We believe zombies actually enjoy being pincushions! It’s a nice way for them to relax; being the walking dead is kind of hard work. However, our zombie pair is friendly and not dangerous at all as they hold pins for you at your sewing or cutting table. You can tell by their tattered pink hearts that they aren’t out to do any harm! We worked with some plain cotton scraps from our stash, choosing the excellent Halloween colors of Mummy Wrap White for Zombie Odilia and Ghoulish Gravestone Gray for Zombie Cornelius. With just a few bits of floss, felt, and button accents, you can give your zombies their own unique personalities.
A free downloadable pattern is available below to use as the basic zombie shape. We’ve also printed out the placement for the stitching and other accents we used on Odilia and Cornelius should you wish to follow our exact design. Of course, you could also plan out your very own zombie style.
We suggest using a combination of lightweight stuffing plus ground walnut shells as the pincushion filler. The stuffing rims the edges for the best shape, then the walnut shells fill in the center for weight and density. Ground walnut shells are pretty inexpensive and easy to find at most pet stores as it is also often used for reptile bedding. Since it is quite popular as a pincushion filler, you can sometimes even find small bags of ground walnut shells at your local quilt shop.
Odilia and Cornelius were made in honor of Halloween, but zombies are out there year ‘round and are happy to work 24/7/365 – they rarely ask for time off.
As you’ll see below in the instructions, we recommend cutting out the exterior fabric and batting, basting together the layers, and then putting it all through the laundry. The washing and drying gives the fabric and batting a rumpled look that is soft and slightly spooky.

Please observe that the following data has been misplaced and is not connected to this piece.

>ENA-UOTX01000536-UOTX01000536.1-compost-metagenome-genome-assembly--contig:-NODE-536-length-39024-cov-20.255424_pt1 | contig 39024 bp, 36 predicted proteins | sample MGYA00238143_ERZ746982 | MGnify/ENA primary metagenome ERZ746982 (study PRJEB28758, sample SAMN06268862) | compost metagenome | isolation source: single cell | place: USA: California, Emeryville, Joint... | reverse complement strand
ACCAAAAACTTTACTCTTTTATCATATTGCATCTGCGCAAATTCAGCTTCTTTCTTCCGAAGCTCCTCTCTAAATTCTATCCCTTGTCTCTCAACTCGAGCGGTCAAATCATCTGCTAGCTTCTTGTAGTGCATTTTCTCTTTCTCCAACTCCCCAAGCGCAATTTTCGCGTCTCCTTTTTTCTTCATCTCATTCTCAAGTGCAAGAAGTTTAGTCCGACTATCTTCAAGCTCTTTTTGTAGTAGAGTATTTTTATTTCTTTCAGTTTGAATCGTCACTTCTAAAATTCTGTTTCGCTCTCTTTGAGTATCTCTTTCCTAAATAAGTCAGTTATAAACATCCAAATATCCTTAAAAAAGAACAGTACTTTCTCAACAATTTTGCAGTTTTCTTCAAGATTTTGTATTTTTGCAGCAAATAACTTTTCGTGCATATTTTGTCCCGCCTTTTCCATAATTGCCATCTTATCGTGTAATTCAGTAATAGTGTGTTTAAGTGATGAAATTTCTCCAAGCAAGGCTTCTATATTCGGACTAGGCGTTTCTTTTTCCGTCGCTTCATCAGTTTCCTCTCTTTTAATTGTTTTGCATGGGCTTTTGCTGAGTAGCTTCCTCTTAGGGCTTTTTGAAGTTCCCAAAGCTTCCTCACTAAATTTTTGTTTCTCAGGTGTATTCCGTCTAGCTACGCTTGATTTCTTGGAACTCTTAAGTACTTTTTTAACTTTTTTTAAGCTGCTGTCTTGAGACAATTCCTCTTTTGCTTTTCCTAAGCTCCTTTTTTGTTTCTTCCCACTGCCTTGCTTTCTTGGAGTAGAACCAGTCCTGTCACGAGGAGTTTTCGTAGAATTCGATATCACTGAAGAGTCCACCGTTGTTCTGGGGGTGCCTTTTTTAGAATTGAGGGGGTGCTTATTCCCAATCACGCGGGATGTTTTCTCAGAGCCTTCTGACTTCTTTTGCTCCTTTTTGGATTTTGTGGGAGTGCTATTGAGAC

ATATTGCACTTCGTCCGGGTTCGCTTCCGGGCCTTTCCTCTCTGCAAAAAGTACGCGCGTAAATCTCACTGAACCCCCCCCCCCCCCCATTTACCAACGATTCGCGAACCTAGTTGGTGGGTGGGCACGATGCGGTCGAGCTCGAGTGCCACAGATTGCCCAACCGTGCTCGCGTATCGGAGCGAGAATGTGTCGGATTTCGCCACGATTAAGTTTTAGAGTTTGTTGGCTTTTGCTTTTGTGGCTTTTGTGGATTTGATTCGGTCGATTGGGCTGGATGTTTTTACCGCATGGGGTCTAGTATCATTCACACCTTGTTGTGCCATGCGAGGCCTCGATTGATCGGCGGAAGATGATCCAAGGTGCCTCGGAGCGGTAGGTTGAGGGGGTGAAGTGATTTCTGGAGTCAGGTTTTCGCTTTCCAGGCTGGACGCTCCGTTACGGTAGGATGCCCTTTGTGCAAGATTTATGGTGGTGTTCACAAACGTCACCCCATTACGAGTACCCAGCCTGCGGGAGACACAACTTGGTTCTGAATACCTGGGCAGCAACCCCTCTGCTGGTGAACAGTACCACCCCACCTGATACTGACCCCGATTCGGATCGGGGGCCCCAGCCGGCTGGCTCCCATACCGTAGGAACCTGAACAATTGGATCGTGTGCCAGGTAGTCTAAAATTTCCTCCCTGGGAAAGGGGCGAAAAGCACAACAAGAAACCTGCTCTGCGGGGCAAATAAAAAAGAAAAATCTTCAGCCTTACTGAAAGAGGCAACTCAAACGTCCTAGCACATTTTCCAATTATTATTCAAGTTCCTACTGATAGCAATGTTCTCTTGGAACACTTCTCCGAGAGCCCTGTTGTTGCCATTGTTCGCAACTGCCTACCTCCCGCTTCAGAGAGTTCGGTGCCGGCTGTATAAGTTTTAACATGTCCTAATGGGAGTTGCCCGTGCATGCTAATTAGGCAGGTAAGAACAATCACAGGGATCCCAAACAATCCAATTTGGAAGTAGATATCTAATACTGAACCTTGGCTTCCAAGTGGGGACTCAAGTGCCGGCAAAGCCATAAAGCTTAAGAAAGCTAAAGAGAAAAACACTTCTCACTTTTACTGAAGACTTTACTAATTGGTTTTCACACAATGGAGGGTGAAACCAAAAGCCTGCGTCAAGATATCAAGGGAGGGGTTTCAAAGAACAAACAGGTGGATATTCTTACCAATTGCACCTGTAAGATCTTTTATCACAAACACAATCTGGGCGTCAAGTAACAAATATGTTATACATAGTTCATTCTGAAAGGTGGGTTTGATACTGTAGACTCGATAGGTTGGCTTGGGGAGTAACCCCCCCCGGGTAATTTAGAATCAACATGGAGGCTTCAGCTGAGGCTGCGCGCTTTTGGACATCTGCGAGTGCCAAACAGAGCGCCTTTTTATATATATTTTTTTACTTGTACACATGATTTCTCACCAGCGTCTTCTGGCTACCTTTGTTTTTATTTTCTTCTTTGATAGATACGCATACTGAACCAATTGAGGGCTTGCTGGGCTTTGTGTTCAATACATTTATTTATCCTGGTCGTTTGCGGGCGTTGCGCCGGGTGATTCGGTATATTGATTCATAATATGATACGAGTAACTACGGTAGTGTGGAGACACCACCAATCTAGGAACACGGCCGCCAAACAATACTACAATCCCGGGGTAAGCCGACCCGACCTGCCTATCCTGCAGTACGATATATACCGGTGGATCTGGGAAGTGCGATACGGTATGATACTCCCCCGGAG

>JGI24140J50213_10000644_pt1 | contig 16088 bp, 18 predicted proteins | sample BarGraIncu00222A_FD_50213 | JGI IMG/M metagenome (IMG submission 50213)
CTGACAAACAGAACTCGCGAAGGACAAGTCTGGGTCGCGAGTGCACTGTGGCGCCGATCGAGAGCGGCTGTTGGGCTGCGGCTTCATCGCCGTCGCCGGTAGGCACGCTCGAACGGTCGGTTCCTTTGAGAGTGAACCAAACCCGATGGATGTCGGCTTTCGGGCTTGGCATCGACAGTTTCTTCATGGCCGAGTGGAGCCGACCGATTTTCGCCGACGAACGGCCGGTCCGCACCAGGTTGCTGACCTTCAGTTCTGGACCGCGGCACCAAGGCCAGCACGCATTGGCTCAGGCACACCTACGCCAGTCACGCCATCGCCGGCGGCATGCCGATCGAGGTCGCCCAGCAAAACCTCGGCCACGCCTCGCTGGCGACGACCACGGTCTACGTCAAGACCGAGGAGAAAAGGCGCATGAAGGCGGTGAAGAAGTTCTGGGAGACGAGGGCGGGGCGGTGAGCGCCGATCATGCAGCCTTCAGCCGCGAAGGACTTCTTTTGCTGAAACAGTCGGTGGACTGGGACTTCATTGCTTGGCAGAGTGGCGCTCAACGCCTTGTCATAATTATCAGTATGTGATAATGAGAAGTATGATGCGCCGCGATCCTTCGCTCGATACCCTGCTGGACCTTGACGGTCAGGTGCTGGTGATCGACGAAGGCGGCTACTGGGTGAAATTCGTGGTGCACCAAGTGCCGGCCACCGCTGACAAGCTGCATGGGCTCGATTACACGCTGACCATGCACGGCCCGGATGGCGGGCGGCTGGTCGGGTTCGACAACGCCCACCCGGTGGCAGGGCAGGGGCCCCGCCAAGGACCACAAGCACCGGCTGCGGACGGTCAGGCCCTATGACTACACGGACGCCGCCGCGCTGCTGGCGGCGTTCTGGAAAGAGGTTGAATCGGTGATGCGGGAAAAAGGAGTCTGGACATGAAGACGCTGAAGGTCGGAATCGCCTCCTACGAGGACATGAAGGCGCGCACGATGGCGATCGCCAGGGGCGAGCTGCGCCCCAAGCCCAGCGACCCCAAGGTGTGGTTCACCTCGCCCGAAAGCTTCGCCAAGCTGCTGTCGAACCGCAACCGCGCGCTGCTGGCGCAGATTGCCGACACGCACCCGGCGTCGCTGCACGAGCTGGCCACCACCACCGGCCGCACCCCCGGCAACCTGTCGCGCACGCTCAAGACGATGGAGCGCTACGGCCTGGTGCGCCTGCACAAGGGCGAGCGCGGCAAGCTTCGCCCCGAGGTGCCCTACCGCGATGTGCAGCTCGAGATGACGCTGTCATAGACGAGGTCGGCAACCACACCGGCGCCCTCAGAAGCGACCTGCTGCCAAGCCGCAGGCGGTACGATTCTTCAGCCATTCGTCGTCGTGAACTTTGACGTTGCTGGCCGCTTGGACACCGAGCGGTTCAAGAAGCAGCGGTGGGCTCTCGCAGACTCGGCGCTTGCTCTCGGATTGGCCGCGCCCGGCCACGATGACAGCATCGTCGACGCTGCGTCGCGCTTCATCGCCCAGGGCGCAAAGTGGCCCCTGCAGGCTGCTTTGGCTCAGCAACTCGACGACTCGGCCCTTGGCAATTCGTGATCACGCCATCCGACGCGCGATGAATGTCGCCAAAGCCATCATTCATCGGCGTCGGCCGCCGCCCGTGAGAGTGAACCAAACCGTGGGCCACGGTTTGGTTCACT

A bit of cotton twine around the neck and legs also helps give the pair their signature disheveled look.
The layers are sewn together with their seam allowances showing, allowing the fabric and batting to rag up nicely – especially after being laundered as suggested above.
Each zombie finishes at approximately 6” tall x 4½” wide, excluding the hair.
If you’re brand new to hand embroidery, we have a Guest Tutorial from our friends at Indygo Junction that shows some of the most popular stitches.
Sewing Tools You Need
- Sewing Machine and standard presser foot
- Walking or Even Feed foot; optional but best for tricky layers – or use your machine’s built-in fabric feeding system, such as the Janome AcuFeed Flex™ system
Fabric and Other Supplies
- Scraps or ⅛ yard cuts of quilting weight weight cotton for the exterior
- Scraps or ⅛ yard cuts of low loft batting for the lining
- Scraps of embroidery floss, yarn, and felt to contrast with your exterior fabric for the face and body accents